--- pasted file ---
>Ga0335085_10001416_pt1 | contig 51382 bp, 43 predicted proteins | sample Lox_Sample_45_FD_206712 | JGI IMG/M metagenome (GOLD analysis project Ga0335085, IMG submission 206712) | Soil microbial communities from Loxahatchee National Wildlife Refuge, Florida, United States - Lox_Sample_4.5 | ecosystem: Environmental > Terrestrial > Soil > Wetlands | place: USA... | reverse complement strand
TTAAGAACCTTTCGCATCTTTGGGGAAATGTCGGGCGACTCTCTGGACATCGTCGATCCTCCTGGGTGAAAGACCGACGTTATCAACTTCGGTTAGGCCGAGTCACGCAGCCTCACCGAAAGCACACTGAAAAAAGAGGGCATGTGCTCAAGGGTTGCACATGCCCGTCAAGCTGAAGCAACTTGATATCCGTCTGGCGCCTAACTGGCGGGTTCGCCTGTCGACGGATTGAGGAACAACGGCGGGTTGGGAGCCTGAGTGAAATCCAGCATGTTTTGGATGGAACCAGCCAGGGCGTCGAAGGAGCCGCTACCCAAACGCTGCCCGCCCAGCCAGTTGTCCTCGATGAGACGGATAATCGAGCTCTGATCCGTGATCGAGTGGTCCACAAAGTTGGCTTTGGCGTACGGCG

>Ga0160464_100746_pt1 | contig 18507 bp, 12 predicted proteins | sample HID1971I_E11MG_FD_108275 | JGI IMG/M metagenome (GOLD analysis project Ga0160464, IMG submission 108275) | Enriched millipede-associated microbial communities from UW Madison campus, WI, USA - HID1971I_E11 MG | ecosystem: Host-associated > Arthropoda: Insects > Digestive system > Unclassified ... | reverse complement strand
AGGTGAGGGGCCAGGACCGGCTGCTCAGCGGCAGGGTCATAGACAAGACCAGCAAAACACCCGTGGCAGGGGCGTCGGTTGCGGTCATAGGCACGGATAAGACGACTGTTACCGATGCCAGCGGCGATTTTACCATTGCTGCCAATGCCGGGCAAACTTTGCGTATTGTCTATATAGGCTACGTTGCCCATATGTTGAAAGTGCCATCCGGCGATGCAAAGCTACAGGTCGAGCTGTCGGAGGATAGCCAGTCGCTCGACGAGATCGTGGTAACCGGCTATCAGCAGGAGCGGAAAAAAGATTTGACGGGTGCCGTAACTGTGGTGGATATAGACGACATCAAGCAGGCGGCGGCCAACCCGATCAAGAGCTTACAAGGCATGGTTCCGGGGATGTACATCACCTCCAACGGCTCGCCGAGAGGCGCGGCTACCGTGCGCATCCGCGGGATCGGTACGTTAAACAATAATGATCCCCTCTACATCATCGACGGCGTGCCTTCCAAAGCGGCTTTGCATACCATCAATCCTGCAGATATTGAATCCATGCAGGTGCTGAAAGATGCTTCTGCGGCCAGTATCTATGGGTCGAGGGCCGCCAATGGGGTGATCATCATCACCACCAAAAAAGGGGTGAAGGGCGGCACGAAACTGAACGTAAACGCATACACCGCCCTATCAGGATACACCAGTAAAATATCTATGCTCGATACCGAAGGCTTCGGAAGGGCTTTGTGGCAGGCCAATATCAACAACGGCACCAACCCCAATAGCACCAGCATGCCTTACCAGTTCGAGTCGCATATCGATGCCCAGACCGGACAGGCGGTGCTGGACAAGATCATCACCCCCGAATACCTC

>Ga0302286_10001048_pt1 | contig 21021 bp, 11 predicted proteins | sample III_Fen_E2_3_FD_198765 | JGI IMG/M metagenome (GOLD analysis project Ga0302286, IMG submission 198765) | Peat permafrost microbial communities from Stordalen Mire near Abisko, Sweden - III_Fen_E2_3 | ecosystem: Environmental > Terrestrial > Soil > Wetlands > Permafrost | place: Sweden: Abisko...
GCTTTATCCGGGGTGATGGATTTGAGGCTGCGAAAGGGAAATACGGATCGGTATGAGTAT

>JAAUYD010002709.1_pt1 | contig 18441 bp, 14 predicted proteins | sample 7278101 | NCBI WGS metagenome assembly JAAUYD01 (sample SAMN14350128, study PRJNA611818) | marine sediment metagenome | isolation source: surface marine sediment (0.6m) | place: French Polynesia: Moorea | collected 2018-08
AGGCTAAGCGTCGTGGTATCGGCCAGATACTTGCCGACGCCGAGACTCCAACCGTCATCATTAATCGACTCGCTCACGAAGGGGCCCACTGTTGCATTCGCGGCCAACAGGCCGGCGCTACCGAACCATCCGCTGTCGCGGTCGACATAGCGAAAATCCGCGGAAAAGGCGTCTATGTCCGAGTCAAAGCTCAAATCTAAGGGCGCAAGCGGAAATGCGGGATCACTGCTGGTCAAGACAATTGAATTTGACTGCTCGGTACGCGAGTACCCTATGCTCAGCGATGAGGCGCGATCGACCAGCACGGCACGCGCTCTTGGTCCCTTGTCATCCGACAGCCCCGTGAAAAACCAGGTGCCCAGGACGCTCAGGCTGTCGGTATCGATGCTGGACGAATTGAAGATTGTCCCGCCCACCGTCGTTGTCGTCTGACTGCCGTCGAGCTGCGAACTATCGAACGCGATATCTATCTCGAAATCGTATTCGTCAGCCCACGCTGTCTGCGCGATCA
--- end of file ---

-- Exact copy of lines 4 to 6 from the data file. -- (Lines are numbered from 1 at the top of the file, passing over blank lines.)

AGGTGAGGGGCCAGGACCGGCTGCTCAGCGGCAGGGTCATAGACAAGACCAGCAAAACACCCGTGGCAGGGGCGTCGGTTGCGGTCATAGGCACGGATAAGACGACTGTTACCGATGCCAGCGGCGATTTTACCATTGCTGCCAATGCCGGGCAAACTTTGCGTATTGTCTATATAGGCTACGTTGCCCATATGTTGAAAGTGCCATCCGGCGATGCAAAGCTACAGGTCGAGCTGTCGGAGGATAGCCAGTCGCTCGACGAGATCGTGGTAACCGGCTATCAGCAGGAGCGGAAAAAAGATTTGACGGGTGCCGTAACTGTGGTGGATATAGACGACATCAAGCAGGCGGCGGCCAACCCGATCAAGAGCTTACAAGGCATGGTTCCGGGGATGTACATCACCTCCAACGGCTCGCCGAGAGGCGCGGCTACCGTGCGCATCCGCGGGATCGGTACGTTAAACAATAATGATCCCCTCTACATCATCGACGGCGTGCCTTCCAAAGCGGCTTTGCATACCATCAATCCTGCAGATATTGAATCCATGCAGGTGCTGAAAGATGCTTCTGCGGCCAGTATCTATGGGTCGAGGGCCGCCAATGGGGTGATCATCATCACCACCAAAAAAGGGGTGAAGGGCGGCACGAAACTGAACGTAAACGCATACACCGCCCTATCAGGATACACCAGTAAAATATCTATGCTCGATACCGAAGGCTTCGGAAGGGCTTTGTGGCAGGCCAATATCAACAACGGCACCAACCCCAATAGCACCAGCATGCCTTACCAGTTCGAGTCGCATATCGATGCCCAGACCGGACAGGCGGTGCTGGACAAGATCATCACCCCCGAATACCTC

>Ga0302286_10001048_pt1 | contig 21021 bp, 11 predicted proteins | sample III_Fen_E2_3_FD_198765 | JGI IMG/M metagenome (GOLD analysis project Ga0302286, IMG submission 198765) | Peat permafrost microbial communities from Stordalen Mire near Abisko, Sweden - III_Fen_E2_3 | ecosystem: Environmental > Terrestrial > Soil > Wetlands > Permafrost | place: Sweden: Abisko...
GCTTTATCCGGGGTGATGGATTTGAGGCTGCGAAAGGGAAATACGGATCGGTATGAGTAT